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Can A Trust Own Shares In A Company? (2019 Update)

Can A Trust Own Shares In A Company? (2019 Update)

Are you considering starting a trust to better organise the ownership of your company? Read this article to see whether it's possible and how to do it.

21st June 2019

Trust is a relationship where one party (the trustee) holds property for the benefit of someone else (he beneficiary). Trusts can exist in a number of ways and this includes company ownership. A common question that is often asked revolves around what property can be held on trust. In this article, we’ll explore whether a Trust can own shares. We’ll also discuss what this means for the company, the trust itself.

Can A Trust Own Shares In A Company?

Technically, a trust cannot own shares in a company as it is not a separate legal entity. A trust is simply a relationship. However, this changes when we think about trustees and what they can hold for beneficiaries.

A trustee can own company shares for the benefit of beneficiaries.

Example

Jane Doe is the trustee for the Smith family trust. She is therefore the person who holds all property for the beneficiaries. The Smith family trust cannot itself own shares. However, Jane can. Jane still must comply with all her duties as a trustee.

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Advantages of holding shares on trust

There are a number of advantages for holding company shares on trust.

These include:

Asset Protection

Since the shares are legally owned by the trustee, there is scope for asset protection from third party creditors of beneficiaries. This mean it will be harder for a trustee to mismanage the shares, or act in a way contrary to the beneficiaries’ interests.

Tax Planning

Due to the structure of a trust, a trustee can distribute income to the beneficiaries at their discretion.Therefore, if there are multiple beneficiaries, the trustee can select the beneficiary with the lowest marginal rate. This can be used to minimise tax obligations on assets that the trust holds, including company shares.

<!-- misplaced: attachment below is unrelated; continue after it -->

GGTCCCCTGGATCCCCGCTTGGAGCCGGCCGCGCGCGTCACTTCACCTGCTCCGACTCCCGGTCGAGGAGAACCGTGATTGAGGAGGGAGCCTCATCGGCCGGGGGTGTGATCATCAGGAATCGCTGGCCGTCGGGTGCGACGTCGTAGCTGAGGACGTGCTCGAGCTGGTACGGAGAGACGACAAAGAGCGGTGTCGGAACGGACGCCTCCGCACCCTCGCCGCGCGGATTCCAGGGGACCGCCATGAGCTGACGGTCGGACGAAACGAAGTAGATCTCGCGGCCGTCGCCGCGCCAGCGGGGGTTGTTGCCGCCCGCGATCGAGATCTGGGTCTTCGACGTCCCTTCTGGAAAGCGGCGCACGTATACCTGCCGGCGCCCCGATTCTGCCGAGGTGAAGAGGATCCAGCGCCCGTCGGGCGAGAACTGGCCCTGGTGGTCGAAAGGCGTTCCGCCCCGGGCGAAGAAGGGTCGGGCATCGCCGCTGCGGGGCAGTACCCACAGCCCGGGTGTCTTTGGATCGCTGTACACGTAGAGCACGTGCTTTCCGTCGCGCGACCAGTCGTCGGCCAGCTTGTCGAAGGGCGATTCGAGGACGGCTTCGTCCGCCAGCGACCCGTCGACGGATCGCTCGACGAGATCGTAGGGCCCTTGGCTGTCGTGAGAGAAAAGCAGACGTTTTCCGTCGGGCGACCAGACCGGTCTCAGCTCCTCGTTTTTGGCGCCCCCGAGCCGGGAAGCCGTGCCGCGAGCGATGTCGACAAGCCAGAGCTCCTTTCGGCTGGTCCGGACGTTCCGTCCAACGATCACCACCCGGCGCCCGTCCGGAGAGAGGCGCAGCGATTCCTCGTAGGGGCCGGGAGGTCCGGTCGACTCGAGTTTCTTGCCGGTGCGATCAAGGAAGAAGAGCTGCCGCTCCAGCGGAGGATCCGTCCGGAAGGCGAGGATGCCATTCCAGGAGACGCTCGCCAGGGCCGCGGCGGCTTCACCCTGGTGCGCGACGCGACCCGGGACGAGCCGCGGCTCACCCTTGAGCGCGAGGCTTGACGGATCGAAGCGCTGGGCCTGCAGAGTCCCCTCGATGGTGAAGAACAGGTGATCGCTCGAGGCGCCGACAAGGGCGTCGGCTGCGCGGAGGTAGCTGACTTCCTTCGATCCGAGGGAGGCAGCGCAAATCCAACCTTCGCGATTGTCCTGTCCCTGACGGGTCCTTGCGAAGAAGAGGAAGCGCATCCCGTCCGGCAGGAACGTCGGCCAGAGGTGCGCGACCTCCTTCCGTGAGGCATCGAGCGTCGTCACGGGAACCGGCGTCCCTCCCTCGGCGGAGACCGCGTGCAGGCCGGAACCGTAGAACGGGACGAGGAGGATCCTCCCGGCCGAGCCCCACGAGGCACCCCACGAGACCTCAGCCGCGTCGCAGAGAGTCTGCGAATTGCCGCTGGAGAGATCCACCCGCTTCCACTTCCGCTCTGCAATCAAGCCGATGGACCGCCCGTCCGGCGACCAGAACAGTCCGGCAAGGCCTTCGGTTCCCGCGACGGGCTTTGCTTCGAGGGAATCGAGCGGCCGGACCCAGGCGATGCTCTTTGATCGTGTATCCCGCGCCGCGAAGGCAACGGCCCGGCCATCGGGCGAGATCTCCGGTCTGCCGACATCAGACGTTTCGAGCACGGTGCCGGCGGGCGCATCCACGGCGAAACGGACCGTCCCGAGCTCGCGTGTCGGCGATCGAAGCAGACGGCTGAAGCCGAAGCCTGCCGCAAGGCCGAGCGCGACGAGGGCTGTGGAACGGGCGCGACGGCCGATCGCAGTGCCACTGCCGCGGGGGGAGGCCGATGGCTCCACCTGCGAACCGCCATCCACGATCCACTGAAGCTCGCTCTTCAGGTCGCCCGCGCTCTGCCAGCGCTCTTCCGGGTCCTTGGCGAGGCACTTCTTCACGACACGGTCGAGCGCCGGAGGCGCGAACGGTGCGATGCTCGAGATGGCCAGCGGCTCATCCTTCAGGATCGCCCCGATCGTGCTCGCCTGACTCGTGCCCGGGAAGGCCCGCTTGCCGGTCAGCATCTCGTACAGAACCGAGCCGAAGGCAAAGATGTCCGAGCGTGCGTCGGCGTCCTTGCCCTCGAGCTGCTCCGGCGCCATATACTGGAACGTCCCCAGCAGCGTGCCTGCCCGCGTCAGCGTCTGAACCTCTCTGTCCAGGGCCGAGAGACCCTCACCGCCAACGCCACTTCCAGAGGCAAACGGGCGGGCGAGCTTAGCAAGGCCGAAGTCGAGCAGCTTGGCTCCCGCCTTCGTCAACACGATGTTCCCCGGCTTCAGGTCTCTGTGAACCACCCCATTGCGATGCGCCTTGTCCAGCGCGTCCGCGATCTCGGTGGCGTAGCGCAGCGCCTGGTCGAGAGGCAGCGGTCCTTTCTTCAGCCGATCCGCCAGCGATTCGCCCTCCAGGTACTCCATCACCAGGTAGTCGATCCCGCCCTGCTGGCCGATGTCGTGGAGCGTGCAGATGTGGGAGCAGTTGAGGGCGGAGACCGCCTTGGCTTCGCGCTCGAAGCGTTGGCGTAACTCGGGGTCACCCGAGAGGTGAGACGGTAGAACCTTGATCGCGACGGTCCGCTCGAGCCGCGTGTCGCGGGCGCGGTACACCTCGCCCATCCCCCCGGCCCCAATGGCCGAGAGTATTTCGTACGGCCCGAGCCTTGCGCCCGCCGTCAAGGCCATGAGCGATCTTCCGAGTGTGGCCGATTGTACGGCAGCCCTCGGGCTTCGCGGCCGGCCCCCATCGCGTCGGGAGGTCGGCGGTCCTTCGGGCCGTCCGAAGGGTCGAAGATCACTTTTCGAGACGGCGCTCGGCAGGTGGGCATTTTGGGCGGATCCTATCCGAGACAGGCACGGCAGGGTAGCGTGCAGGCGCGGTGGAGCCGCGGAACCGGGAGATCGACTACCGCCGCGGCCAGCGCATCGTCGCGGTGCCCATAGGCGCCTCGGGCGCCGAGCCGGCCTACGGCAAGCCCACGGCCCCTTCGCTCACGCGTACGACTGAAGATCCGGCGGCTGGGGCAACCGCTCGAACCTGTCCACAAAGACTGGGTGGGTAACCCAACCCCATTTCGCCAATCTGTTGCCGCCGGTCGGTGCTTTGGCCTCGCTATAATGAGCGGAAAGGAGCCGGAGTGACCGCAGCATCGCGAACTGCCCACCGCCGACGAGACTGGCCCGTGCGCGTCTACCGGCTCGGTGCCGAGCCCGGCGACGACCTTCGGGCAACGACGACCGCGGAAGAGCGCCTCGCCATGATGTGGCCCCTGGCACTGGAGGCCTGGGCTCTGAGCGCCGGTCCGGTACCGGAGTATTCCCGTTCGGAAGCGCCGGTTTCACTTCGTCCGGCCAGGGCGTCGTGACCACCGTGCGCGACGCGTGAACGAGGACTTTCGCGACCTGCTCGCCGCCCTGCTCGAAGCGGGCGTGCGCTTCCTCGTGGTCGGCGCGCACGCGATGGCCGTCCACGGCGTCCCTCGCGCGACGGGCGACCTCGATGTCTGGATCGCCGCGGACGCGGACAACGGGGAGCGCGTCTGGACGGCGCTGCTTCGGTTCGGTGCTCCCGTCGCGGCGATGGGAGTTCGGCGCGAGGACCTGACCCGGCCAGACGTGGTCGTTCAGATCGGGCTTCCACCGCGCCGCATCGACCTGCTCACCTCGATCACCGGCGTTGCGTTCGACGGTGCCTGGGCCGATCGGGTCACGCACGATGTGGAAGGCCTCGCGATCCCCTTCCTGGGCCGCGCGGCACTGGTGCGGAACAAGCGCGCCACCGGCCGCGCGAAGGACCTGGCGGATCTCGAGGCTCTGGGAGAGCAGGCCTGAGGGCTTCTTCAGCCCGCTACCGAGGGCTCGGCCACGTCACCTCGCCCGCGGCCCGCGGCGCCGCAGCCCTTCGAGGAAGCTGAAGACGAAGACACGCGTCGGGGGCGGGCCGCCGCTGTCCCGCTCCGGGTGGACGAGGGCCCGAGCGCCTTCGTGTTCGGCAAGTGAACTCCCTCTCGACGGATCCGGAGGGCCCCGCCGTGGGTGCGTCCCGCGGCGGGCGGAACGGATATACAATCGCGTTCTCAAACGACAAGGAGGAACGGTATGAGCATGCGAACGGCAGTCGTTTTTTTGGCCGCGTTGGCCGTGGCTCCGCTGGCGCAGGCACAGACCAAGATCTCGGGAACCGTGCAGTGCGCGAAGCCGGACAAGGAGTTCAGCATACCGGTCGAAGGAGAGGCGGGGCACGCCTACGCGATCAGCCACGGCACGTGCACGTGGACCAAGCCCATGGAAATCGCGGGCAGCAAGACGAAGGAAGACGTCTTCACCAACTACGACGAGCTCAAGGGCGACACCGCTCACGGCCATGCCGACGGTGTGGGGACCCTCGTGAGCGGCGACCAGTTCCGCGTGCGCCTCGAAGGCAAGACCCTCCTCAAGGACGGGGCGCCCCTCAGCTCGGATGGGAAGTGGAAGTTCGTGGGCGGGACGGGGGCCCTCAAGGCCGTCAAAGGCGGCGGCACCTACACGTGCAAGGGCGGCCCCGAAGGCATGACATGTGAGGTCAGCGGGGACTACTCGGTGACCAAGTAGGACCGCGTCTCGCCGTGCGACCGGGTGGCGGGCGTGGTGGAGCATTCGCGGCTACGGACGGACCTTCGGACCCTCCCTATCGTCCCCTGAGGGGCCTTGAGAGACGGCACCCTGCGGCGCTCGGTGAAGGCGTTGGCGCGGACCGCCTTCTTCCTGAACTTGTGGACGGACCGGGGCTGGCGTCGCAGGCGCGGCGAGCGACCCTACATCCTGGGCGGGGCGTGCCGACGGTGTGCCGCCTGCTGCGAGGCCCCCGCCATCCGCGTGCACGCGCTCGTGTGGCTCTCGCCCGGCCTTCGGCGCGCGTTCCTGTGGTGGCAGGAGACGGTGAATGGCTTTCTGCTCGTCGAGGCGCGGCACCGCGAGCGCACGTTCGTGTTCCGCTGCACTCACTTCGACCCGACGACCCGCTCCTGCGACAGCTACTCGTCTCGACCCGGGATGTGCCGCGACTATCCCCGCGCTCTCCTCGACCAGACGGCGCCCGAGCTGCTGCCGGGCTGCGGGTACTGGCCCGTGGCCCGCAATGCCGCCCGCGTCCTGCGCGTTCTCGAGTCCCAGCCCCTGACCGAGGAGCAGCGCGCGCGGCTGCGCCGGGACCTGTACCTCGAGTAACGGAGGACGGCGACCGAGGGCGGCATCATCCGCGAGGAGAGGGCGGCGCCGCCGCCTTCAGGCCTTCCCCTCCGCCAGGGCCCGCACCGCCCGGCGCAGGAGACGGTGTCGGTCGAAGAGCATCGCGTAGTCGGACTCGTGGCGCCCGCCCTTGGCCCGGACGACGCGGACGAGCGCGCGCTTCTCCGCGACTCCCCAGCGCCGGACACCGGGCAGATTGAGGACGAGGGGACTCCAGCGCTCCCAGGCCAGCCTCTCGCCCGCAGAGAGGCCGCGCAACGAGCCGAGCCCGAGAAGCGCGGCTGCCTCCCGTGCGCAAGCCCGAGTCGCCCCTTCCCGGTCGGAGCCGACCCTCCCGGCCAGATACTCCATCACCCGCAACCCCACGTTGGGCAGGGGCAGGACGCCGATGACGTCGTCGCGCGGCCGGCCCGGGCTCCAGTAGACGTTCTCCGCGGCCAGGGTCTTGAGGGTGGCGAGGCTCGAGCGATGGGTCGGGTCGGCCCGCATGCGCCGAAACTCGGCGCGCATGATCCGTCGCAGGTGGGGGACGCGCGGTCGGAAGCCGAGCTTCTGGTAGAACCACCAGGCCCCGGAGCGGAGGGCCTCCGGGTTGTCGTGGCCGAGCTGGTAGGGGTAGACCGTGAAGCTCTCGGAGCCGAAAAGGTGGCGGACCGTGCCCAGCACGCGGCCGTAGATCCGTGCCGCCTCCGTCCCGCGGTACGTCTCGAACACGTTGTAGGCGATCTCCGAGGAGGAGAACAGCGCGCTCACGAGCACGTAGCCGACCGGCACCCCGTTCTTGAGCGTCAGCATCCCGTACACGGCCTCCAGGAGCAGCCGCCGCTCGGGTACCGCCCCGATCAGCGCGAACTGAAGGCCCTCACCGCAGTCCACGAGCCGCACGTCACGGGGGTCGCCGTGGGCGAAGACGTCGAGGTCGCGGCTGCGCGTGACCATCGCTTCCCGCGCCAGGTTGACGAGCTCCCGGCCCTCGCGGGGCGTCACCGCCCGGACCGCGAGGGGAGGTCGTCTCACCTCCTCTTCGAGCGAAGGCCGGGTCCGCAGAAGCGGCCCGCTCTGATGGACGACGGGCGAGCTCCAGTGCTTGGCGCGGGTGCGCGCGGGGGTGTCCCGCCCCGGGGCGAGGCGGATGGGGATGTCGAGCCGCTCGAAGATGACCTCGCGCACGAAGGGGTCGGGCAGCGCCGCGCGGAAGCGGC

Ease of Succession

The structure of the trust allows for succession plans to be easily implemented. Control of the trust may be passed on to the next generation without triggering taxes such as capital gains or stamp duty.

Individuals looking to establish a trust for the purpose of holding shares should be mindful of the potential disadvantages of adopting this approach.

Tax Implications

While there are tax advantages that arise out of using a trust, it does have its limitations. Minors are taxed at the highest marginal rate unless they are genuinely working for a salary. Further to this, any income that the trustee does not distribute by 30 June (the end of the current financial year) is taxed at a penalty rate.

Final Thoughts

The main advantages of holding shares in a trust are the tax benefits and asset protections for the beneficiaries. Overall, these advantages outweigh the disadvantages. A trust can be a great way to manage your finances and property – and this extends to companies.


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Author
Zachary Swan

Zac is a consultant at Lawpath, Australia’s largest and fastest growing online legal platform. Since joining Lawpath, Zac has assisted 1000s of startups and small business’s with their legal needs.